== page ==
“Please, sir, I dun know which. The clothes looked dark, and the man were as tall as the gentlemen, or as Calves.”
“Calves?” echoed Mr. Verner, puzzled.
John Massingbird broke into an involuntary smile. He knew that their tall footman, Bennet, was universally styled “Calves” in the village. Dan Duff probably believed it to be his registered name.
But Frederick Massingbird was looking dark and threatening. The suspicion hinted at—if you can call it a suspicion—angered him. The villagers were wont to say that Mr. Frederick had ten times more pride than Mr. John. They were not far wrong—Mr. John had none at all.
“Boy!” Frederick sternly said, “what grounds have you for saying it was like one of the gentlemen?”
Dan Duff began to sob. “I dun know who it were,” he said; “indeed I don’t. But he were tall, and his clothes looked dark. Please, sir, if you basted me, I couldn’t tell no more.”
It was believed that he could not. Mr. Verner dismissed him, and John Massingbird, according to order, went to bring in Mrs. Roy.
He was some little time before he found her. She was discovered at last in a corner of the steward’s room, seated on a low stool, her head bent down on her knees.
“Now, ma’am,” said John, with unwonted politeness, “you are being waited for.”
She looked up, startled. She rose from her low seat, and began to tremble, her lips moving, her teeth chattering. But no sound came forth.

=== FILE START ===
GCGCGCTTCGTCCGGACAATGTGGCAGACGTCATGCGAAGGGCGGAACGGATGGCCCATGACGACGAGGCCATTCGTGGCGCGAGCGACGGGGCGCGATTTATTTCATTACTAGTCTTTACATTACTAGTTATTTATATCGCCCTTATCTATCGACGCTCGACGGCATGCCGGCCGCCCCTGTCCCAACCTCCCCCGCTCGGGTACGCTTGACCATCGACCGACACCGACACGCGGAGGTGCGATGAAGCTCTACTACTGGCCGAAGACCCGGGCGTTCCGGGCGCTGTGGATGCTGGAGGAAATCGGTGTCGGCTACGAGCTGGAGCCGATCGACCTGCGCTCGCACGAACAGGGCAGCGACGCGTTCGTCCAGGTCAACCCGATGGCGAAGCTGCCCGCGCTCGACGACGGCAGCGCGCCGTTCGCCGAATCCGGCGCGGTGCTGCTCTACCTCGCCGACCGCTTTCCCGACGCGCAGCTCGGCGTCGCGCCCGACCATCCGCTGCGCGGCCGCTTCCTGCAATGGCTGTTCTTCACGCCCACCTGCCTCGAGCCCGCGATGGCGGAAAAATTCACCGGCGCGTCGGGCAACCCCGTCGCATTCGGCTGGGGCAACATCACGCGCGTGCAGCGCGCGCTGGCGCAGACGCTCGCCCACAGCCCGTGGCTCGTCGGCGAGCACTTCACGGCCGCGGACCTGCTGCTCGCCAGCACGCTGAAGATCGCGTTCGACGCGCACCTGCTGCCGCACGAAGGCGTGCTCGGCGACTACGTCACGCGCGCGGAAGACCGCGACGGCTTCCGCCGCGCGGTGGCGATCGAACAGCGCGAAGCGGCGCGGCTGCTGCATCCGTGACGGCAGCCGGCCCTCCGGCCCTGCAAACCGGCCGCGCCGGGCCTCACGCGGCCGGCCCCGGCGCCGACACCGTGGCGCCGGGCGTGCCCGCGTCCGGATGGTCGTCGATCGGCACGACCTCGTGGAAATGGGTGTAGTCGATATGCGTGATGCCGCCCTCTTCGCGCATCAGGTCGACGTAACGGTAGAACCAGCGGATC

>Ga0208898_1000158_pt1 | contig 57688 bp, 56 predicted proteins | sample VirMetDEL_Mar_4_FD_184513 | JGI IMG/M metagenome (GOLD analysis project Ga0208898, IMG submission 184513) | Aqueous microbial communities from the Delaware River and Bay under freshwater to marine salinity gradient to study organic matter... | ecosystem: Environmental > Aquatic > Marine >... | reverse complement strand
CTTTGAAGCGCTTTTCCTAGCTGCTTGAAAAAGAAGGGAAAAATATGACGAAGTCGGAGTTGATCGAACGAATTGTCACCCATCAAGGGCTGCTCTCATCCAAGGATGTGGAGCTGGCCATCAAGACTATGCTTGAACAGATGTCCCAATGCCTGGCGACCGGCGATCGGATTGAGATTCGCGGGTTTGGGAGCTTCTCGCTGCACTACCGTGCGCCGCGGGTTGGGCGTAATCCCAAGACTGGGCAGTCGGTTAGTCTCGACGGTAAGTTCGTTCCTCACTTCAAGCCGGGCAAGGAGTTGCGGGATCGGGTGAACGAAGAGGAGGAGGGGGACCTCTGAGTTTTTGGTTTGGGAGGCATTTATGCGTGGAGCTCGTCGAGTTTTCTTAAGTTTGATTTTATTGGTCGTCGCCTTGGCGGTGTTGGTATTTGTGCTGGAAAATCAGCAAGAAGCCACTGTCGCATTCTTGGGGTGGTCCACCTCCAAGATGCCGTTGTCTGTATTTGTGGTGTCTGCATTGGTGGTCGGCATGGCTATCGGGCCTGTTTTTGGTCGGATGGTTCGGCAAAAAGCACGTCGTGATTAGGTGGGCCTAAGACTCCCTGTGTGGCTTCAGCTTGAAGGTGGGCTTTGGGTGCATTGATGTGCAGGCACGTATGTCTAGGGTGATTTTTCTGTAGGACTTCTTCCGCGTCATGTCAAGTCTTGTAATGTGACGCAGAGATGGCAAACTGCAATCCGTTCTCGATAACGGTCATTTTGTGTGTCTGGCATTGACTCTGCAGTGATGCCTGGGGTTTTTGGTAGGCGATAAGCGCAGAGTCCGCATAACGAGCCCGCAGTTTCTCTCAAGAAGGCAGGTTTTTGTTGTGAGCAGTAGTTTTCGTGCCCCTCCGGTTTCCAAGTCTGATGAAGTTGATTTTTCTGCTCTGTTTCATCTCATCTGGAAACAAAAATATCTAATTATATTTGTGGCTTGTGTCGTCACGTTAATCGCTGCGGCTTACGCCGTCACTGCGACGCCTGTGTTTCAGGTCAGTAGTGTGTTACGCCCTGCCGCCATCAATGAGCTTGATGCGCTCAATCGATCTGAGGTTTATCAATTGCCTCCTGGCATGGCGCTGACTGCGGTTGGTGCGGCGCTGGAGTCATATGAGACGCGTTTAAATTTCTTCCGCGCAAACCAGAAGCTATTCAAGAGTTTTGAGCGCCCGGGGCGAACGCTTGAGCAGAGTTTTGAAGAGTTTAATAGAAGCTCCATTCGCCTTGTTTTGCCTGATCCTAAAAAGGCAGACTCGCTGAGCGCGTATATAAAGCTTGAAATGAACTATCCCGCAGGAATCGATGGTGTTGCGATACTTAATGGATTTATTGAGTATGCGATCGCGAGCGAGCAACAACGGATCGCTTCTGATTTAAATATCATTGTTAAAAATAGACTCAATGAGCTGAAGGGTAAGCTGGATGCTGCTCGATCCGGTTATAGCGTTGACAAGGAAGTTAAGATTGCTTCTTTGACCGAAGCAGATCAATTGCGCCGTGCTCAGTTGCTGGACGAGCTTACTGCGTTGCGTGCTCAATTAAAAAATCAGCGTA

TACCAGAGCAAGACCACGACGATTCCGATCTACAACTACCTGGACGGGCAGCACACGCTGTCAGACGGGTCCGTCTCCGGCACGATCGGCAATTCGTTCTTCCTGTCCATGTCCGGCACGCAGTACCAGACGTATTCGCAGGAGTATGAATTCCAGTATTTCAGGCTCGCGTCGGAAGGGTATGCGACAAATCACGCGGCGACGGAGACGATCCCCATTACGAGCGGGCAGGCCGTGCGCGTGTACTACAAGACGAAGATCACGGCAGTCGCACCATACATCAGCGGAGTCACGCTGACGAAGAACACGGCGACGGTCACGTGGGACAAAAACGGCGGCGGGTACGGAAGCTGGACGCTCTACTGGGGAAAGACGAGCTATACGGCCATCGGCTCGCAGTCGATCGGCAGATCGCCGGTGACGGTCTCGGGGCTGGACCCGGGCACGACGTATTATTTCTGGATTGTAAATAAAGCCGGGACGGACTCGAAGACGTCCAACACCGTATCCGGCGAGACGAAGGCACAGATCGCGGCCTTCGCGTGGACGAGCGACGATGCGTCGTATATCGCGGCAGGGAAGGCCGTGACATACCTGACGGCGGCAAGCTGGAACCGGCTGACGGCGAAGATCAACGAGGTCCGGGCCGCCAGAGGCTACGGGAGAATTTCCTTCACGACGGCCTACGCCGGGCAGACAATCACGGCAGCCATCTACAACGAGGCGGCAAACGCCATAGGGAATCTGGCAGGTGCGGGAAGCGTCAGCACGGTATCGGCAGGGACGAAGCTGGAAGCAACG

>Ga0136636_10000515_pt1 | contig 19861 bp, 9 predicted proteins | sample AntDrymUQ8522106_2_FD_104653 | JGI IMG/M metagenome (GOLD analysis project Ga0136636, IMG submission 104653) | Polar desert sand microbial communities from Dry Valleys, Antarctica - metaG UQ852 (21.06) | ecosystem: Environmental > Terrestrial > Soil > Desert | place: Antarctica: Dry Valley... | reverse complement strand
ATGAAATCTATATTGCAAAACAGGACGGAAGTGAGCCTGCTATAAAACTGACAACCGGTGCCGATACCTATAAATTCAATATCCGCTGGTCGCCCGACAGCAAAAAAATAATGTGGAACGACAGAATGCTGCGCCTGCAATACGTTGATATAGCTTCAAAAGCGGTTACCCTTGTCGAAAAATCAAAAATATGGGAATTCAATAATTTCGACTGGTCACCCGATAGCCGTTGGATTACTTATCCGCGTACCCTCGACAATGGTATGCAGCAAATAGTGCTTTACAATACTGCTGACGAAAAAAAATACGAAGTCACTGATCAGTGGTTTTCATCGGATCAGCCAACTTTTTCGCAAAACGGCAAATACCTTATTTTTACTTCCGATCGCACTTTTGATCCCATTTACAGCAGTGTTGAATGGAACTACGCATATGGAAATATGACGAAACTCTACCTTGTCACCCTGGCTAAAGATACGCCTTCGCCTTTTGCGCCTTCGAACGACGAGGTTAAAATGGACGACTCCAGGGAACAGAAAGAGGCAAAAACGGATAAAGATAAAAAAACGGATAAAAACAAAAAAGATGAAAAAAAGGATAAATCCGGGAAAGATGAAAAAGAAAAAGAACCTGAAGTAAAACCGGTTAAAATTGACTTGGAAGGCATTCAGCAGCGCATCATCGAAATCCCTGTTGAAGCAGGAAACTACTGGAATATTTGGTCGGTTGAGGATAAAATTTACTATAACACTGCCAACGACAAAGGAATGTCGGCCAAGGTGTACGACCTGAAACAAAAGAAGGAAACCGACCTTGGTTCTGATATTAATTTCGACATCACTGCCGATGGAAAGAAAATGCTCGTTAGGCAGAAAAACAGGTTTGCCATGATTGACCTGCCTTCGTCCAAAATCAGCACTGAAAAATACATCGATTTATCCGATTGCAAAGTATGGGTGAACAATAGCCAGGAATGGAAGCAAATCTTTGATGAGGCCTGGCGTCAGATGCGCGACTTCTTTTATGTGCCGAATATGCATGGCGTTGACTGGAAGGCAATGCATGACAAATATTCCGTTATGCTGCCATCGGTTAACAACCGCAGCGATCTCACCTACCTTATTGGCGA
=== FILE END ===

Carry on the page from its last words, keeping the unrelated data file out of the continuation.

“You are not going to your hanging, Dinah Roy,” said John Massingbird, by way of consolation. “Mr. Verner is gathering the evidence about this unfortunate business, and it is your turn to go in and state what you know, or saw.”
She staggered back a step or two, and fell against the wall, her face changing to one of livid terror.
“I—I—saw nothing!” she gasped.
“Oh, yes, you did! Come along!”
She put up her hands in a supplicating attitude; she was on the point of sinking on her knees in her abject fear, when at that moment the stern face of her husband was pushed in at the door. She sprang up as if electrified, and meekly followed John Massingbird.
DINAH ROY’S “GHOST.”
The moon, high in the heavens, shone down brightly, lighting up the fair domain of Verner’s Pride, lighting up the broad terrace, and one who was hasting along it; all looking as peaceful as if a deed of dark mystery had not that night been committed.
He, skimming the terrace with a fleet foot, was that domain’s recognised heir, Lionel Verner. Tynn and others were standing in the hall, talking in groups, as is the custom with dependents when something unusual and exciting is going on. Lionel appeared full of emotion when he burst in upon them.
“Is it true?” he demanded, speaking impulsively. “Is Rachel really dead?”